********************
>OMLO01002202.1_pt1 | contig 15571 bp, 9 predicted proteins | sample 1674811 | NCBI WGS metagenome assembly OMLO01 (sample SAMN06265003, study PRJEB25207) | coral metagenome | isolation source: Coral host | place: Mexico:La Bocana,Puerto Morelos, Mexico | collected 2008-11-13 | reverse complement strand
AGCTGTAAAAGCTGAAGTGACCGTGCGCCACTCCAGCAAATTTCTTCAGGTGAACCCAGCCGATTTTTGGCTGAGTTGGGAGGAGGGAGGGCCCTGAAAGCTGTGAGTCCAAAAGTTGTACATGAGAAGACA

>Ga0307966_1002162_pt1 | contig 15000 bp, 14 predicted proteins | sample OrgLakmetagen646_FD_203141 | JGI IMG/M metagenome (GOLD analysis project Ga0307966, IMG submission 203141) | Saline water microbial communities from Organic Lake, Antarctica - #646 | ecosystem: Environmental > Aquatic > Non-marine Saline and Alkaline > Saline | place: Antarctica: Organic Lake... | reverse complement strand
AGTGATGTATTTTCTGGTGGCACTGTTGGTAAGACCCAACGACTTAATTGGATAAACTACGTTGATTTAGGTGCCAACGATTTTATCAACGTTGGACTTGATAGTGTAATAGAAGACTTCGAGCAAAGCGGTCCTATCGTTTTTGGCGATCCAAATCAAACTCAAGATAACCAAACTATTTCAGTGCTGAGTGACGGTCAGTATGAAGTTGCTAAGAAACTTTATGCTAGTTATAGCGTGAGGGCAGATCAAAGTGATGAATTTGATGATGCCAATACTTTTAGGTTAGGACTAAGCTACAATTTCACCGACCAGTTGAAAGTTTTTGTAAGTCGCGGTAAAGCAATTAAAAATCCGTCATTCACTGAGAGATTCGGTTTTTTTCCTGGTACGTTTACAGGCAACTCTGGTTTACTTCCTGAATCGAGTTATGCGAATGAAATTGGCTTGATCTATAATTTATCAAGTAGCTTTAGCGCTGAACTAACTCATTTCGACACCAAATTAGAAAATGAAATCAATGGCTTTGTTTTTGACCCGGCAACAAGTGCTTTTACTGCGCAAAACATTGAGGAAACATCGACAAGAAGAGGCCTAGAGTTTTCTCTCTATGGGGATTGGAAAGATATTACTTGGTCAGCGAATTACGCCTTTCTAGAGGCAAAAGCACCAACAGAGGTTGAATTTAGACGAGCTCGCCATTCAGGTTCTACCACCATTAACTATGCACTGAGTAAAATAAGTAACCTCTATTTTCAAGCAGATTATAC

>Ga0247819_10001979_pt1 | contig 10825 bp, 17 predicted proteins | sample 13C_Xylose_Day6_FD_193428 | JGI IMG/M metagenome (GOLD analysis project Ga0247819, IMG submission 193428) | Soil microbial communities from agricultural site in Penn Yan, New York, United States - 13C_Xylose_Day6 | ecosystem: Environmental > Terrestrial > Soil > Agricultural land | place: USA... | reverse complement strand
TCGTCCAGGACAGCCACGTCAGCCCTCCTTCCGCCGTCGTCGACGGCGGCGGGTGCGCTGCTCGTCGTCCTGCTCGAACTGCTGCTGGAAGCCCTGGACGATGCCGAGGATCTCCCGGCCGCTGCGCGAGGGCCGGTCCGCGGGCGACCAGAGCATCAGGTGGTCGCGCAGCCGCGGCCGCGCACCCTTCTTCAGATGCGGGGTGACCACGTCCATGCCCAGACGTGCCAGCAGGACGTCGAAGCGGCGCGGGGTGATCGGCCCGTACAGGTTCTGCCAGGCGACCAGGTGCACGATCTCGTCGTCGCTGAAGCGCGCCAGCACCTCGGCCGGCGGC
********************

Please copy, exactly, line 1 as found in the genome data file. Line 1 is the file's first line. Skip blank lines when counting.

>OMLO01002202.1_pt1 | contig 15571 bp, 9 predicted proteins | sample 1674811 | NCBI WGS metagenome assembly OMLO01 (sample SAMN06265003, study PRJEB25207) | coral metagenome | isolation source: Coral host | place: Mexico:La Bocana,Puerto Morelos, Mexico | collected 2008-11-13 | reverse complement strand